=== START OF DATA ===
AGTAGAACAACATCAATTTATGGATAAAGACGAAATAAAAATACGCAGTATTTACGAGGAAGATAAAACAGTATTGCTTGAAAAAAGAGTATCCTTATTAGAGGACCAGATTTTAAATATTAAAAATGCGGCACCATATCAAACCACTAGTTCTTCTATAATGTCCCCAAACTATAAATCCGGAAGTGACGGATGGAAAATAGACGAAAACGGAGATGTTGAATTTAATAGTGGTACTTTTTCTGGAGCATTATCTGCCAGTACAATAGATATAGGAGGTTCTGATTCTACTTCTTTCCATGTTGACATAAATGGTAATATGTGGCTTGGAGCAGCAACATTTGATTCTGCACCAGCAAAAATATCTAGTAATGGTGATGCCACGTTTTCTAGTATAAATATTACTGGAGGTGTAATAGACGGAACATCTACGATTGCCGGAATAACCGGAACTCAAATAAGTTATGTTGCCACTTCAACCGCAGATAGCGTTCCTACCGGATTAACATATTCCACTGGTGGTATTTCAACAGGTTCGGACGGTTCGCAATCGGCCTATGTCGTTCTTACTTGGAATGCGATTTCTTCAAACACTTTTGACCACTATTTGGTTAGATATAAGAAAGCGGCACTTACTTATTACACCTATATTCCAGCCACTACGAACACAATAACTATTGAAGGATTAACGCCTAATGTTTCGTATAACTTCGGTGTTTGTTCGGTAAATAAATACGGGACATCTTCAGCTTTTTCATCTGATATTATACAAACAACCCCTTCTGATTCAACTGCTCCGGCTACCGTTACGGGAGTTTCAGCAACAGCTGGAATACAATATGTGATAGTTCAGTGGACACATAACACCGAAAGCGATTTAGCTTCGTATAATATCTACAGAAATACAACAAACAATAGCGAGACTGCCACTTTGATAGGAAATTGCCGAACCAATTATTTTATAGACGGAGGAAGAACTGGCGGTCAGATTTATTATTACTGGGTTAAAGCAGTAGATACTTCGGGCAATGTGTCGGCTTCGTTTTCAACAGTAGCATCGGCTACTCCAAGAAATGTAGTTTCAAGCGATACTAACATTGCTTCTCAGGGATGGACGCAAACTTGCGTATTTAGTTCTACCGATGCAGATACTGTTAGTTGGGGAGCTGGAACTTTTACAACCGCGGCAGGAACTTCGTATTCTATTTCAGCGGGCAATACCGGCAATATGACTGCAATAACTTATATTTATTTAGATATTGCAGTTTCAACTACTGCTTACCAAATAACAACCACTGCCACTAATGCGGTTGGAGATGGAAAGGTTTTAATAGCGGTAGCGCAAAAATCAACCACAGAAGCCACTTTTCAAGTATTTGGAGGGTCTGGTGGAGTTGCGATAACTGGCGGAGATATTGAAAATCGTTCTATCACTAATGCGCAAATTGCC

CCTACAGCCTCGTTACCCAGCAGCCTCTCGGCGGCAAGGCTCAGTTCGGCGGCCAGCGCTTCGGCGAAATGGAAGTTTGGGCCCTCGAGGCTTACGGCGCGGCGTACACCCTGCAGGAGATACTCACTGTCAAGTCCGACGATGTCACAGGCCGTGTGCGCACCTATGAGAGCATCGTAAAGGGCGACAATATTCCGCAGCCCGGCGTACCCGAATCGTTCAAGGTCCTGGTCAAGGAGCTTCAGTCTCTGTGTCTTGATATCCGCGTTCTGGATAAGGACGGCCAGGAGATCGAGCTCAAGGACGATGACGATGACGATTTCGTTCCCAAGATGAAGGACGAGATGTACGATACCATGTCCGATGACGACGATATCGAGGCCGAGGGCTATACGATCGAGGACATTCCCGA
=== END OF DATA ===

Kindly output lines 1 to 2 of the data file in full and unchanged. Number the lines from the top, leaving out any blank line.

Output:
AGTAGAACAACATCAATTTATGGATAAAGACGAAATAAAAATACGCAGTATTTACGAGGAAGATAAAACAGTATTGCTTGAAAAAAGAGTATCCTTATTAGAGGACCAGATTTTAAATATTAAAAATGCGGCACCATATCAAACCACTAGTTCTTCTATAATGTCCCCAAACTATAAATCCGGAAGTGACGGATGGAAAATAGACGAAAACGGAGATGTTGAATTTAATAGTGGTACTTTTTCTGGAGCATTATCTGCCAGTACAATAGATATAGGAGGTTCTGATTCTACTTCTTTCCATGTTGACATAAATGGTAATATGTGGCTTGGAGCAGCAACATTTGATTCTGCACCAGCAAAAATATCTAGTAATGGTGATGCCACGTTTTCTAGTATAAATATTACTGGAGGTGTAATAGACGGAACATCTACGATTGCCGGAATAACCGGAACTCAAATAAGTTATGTTGCCACTTCAACCGCAGATAGCGTTCCTACCGGATTAACATATTCCACTGGTGGTATTTCAACAGGTTCGGACGGTTCGCAATCGGCCTATGTCGTTCTTACTTGGAATGCGATTTCTTCAAACACTTTTGACCACTATTTGGTTAGATATAAGAAAGCGGCACTTACTTATTACACCTATATTCCAGCCACTACGAACACAATAACTATTGAAGGATTAACGCCTAATGTTTCGTATAACTTCGGTGTTTGTTCGGTAAATAAATACGGGACATCTTCAGCTTTTTCATCTGATATTATACAAACAACCCCTTCTGATTCAACTGCTCCGGCTACCGTTACGGGAGTTTCAGCAACAGCTGGAATACAATATGTGATAGTTCAGTGGACACATAACACCGAAAGCGATTTAGCTTCGTATAATATCTACAGAAATACAACAAACAATAGCGAGACTGCCACTTTGATAGGAAATTGCCGAACCAATTATTTTATAGACGGAGGAAGAACTGGCGGTCAGATTTATTATTACTGGGTTAAAGCAGTAGATACTTCGGGCAATGTGTCGGCTTCGTTTTCAACAGTAGCATCGGCTACTCCAAGAAATGTAGTTTCAAGCGATACTAACATTGCTTCTCAGGGATGGACGCAAACTTGCGTATTTAGTTCTACCGATGCAGATACTGTTAGTTGGGGAGCTGGAACTTTTACAACCGCGGCAGGAACTTCGTATTCTATTTCAGCGGGCAATACCGGCAATATGACTGCAATAACTTATATTTATTTAGATATTGCAGTTTCAACTACTGCTTACCAAATAACAACCACTGCCACTAATGCGGTTGGAGATGGAAAGGTTTTAATAGCGGTAGCGCAAAAATCAACCACAGAAGCCACTTTTCAAGTATTTGGAGGGTCTGGTGGAGTTGCGATAACTGGCGGAGATATTGAAAATCGTTCTATCACTAATGCGCAAATTGCC

CCTACAGCCTCGTTACCCAGCAGCCTCTCGGCGGCAAGGCTCAGTTCGGCGGCCAGCGCTTCGGCGAAATGGAAGTTTGGGCCCTCGAGGCTTACGGCGCGGCGTACACCCTGCAGGAGATACTCACTGTCAAGTCCGACGATGTCACAGGCCGTGTGCGCACCTATGAGAGCATCGTAAAGGGCGACAATATTCCGCAGCCCGGCGTACCCGAATCGTTCAAGGTCCTGGTCAAGGAGCTTCAGTCTCTGTGTCTTGATATCCGCGTTCTGGATAAGGACGGCCAGGAGATCGAGCTCAAGGACGATGACGATGACGATTTCGTTCCCAAGATGAAGGACGAGATGTACGATACCATGTCCGATGACGACGATATCGAGGCCGAGGGCTATACGATCGAGGACATTCCCGA